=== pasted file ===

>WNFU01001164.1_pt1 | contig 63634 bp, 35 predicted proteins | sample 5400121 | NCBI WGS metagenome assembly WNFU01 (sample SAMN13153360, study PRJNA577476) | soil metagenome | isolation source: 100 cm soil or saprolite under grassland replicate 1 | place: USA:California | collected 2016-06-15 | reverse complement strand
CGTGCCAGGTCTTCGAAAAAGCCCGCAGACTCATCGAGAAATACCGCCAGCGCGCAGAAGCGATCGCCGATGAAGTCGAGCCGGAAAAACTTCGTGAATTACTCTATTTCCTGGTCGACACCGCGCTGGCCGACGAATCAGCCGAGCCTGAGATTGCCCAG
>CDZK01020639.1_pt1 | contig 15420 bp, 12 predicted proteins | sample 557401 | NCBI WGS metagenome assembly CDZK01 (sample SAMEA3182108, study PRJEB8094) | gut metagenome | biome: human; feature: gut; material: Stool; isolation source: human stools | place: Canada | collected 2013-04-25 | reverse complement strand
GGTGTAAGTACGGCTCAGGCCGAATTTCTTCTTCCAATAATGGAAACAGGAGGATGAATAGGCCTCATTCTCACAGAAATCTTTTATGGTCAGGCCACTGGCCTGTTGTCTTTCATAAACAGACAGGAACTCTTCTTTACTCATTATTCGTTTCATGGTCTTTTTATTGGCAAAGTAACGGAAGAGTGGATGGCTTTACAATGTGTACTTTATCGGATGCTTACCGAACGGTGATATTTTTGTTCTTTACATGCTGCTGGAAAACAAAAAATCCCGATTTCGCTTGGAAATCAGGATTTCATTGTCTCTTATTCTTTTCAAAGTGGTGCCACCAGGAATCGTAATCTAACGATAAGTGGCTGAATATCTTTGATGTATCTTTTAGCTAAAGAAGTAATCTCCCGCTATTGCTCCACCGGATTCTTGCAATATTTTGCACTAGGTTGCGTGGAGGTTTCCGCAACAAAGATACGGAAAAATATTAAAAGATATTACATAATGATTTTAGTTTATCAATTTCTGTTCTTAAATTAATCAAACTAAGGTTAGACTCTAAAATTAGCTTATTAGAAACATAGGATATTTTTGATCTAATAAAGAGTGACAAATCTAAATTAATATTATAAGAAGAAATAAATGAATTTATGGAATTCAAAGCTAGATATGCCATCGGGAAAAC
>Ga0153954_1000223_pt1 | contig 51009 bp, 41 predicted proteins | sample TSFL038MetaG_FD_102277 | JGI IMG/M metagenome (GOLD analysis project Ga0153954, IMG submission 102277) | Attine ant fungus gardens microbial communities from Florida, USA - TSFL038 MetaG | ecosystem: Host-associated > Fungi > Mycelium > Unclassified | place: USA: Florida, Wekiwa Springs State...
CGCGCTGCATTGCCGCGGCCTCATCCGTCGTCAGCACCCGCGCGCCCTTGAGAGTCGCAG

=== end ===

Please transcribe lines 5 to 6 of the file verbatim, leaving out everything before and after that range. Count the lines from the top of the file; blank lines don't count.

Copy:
>Ga0153954_1000223_pt1 | contig 51009 bp, 41 predicted proteins | sample TSFL038MetaG_FD_102277 | JGI IMG/M metagenome (GOLD analysis project Ga0153954, IMG submission 102277) | Attine ant fungus gardens microbial communities from Florida, USA - TSFL038 MetaG | ecosystem: Host-associated > Fungi > Mycelium > Unclassified | place: USA: Florida, Wekiwa Springs State...
CGCGCTGCATTGCCGCGGCCTCATCCGTCGTCAGCACCCGCGCGCCCTTGAGAGTCGCAG